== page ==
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09-Jan-2019 11:33

"Some of my best friends don't have the best reputations, but they are amazing guys who are judged harshly for something they've allegedly done," Miller says.

"Don't discount guys solely based on what you hear from other people, because it may not be true." Brianna Barros, an 18-year-old freshman at 61 percent female Skidmore College, in Saratoga Springs, New York, bypassed the typical drunken party scene and got to know her boyfriend, Alexander, when they worked together on a college business project.

"I met so many cute guys because I knew where they went after this athletic competition between frats," Panariello says.

Kayla Miller, 20, who goes to 75 percent female Cazenovia College, in upstate New York, where the student population is around 1,000, says keeping an open mind is key, since a guy's reputation can get mangled in the college rumor mill.

Because guys at her college know they have so many choices, they aren't exactly boyfriend material.

"Girls come to this school expecting to wear their pearls and date a Southern gentleman, but they can't find any," Adams explains, because "there are two main types of guys at Cof C: dirty hipsters and fratty dudes," and neither are particularly respectful.

Martino isn't meeting guys at work either: 75 percent of nonprofit employees below the executive level are women, and in her office, there are only 4 guys out of a staff of 34.

The solution for someone with a busy career in a female-majority field like Tancred lies in online dating, especially if your city is home to plenty of single guys.

IF THERE'S A SHORTAGE OF MEN IN YOUR PROFESSIONFor women in female-dominated fields, it can be complicated to meet a good guy—especially if you spend all your time at work.

Whitney Tancred, 38, who works in entertainment PR in Los Angeles, jokes that her equally busy coworkers are exclusively gay men and "driven, independent women like me who end up getting a dog to love us unconditionally." She spends so much time nurturing her clients that at the end of the day, she's too exhausted to hit up a bar to try to meet someone.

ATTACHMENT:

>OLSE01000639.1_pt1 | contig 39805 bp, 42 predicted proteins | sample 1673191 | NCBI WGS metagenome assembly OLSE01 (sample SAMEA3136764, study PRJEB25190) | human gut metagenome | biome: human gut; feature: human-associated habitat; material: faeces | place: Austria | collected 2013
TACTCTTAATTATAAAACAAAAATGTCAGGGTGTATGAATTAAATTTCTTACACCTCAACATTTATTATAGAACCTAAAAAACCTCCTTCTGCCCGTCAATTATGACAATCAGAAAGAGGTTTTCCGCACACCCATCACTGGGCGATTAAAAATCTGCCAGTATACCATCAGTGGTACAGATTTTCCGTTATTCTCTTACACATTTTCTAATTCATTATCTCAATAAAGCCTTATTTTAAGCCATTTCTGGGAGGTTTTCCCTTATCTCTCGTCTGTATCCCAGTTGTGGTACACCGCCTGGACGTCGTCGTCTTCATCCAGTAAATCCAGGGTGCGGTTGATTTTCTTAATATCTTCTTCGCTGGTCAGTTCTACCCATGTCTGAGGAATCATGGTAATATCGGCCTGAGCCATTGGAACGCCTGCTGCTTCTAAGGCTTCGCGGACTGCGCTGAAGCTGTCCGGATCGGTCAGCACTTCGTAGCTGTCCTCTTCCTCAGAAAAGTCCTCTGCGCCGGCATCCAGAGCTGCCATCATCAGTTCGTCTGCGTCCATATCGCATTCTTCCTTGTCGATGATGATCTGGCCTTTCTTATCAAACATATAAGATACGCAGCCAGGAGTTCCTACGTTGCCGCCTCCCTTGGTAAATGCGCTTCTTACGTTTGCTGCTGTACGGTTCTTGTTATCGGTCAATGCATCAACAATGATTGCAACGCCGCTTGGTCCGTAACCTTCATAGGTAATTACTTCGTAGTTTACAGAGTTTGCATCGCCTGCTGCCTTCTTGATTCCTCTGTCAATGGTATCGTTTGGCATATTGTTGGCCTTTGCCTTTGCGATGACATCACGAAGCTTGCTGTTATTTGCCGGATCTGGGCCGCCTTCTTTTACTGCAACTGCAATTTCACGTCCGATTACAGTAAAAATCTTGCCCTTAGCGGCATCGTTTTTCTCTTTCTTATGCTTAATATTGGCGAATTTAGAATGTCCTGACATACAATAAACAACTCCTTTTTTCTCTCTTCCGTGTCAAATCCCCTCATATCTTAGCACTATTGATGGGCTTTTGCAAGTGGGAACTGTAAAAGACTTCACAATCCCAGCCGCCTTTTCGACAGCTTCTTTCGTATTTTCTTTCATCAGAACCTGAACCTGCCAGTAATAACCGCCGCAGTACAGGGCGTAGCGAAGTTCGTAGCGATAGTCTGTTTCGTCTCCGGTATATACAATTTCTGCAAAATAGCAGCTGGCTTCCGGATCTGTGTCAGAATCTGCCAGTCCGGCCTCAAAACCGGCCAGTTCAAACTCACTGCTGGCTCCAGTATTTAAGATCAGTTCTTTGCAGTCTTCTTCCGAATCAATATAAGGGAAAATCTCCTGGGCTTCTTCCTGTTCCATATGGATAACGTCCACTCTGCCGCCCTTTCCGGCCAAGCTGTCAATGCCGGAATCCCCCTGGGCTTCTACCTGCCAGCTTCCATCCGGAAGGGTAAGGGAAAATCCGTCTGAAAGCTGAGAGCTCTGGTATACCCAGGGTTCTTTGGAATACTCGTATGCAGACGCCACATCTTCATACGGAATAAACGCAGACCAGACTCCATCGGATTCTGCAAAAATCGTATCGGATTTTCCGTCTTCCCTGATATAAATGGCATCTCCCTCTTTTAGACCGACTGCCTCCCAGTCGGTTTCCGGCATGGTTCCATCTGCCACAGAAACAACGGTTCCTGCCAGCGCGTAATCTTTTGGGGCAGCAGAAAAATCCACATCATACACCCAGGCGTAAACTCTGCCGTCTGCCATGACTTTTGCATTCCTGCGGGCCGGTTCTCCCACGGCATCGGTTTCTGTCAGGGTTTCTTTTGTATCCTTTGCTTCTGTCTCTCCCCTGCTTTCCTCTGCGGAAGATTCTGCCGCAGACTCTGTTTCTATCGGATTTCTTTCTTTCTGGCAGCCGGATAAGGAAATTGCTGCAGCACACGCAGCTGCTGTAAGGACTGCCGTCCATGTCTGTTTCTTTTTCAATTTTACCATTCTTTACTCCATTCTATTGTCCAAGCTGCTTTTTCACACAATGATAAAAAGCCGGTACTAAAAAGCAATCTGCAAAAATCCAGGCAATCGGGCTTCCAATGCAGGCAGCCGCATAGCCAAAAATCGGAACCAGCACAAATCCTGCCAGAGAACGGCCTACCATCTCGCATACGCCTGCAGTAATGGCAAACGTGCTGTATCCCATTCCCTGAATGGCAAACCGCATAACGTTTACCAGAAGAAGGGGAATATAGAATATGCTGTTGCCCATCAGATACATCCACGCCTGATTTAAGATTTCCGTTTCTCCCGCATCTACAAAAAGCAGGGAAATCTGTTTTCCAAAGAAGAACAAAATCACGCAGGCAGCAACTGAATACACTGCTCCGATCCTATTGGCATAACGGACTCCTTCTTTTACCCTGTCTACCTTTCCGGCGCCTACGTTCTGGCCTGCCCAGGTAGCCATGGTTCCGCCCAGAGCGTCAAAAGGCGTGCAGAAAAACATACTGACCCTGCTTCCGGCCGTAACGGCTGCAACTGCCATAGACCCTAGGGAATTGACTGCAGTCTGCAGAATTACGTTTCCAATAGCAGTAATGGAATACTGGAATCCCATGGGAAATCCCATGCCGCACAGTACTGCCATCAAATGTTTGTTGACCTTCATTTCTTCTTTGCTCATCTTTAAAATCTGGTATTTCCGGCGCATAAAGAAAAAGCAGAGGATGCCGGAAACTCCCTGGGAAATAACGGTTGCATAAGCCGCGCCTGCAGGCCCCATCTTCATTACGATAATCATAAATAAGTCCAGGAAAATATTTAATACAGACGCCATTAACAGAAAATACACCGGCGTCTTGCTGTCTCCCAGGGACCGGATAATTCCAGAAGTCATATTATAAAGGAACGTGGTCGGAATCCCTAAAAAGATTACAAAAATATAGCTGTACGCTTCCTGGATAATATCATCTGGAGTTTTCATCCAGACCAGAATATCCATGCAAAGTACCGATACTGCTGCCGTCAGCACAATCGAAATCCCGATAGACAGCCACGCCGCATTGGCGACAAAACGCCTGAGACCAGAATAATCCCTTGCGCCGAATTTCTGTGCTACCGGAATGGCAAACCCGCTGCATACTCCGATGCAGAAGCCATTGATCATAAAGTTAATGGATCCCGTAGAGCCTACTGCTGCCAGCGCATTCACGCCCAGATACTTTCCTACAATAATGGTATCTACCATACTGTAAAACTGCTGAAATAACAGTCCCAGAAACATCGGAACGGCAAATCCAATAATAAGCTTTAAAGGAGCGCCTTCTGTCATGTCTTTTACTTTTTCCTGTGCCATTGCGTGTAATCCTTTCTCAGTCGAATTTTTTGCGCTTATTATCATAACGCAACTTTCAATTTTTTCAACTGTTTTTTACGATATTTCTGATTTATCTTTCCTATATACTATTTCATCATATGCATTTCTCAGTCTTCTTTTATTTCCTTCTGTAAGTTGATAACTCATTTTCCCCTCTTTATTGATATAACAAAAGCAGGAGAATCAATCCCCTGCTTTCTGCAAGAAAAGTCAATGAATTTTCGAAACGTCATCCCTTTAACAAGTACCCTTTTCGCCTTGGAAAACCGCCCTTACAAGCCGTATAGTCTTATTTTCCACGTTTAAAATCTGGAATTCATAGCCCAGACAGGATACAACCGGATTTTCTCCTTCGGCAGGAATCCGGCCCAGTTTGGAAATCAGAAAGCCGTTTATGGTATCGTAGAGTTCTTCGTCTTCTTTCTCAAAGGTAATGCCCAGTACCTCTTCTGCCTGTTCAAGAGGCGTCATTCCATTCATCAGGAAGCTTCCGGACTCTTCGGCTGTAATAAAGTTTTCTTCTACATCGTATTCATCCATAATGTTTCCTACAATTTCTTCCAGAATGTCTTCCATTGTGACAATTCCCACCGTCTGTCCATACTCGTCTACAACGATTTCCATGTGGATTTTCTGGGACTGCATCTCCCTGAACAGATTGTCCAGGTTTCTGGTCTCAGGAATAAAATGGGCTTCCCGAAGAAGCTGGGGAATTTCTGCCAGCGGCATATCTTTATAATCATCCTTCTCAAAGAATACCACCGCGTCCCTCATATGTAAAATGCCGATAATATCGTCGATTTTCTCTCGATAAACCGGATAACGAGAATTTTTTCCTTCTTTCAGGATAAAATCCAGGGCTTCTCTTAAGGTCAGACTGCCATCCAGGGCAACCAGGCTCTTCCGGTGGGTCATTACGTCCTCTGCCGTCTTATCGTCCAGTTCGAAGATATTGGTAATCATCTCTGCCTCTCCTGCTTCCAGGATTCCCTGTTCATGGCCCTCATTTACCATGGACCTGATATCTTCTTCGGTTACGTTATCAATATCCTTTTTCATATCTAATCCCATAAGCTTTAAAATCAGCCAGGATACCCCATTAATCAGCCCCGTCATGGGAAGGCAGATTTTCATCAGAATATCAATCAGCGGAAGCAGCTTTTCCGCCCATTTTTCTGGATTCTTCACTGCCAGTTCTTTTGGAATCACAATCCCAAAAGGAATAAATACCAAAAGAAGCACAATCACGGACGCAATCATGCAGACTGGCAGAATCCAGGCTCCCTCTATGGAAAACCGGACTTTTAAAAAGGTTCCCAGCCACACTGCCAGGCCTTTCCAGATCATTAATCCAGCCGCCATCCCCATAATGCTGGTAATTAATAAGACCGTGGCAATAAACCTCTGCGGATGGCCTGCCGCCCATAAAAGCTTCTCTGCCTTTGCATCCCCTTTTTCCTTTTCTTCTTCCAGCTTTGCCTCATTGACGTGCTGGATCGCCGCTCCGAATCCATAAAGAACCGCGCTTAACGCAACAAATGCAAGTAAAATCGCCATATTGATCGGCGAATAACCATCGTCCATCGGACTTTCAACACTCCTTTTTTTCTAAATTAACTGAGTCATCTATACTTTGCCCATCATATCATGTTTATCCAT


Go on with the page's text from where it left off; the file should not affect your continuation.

Since she's not meeting men through work and she didn't meet any in college, Martino gets set up on blind dates and the unbalanced ratio of women to men strikes again.

"Guys don't feel the need to impress because there are so many other eligible girls," she says.

The solution for someone with a busy career in a female-majority field like Tancred lies in online dating, especially if your city is home to plenty of single guys.

IF THERE'S A SHORTAGE OF MEN IN YOUR PROFESSIONFor women in female-dominated fields, it can be complicated to meet a good guy—especially if you spend all your time at work.

Whitney Tancred, 38, who works in entertainment PR in Los Angeles, jokes that her equally busy coworkers are exclusively gay men and "driven, independent women like me who end up getting a dog to love us unconditionally." She spends so much time nurturing her clients that at the end of the day, she's too exhausted to hit up a bar to try to meet someone.

Since she's not meeting men through work and she didn't meet any in college, Martino gets set up on blind dates and the unbalanced ratio of women to men strikes again.

"Guys don't feel the need to impress because there are so many other eligible girls," she says.

The gender gap in the college world is particularly pronounced, as nearly 60 percent of American undergraduates are women, and that number is only growing.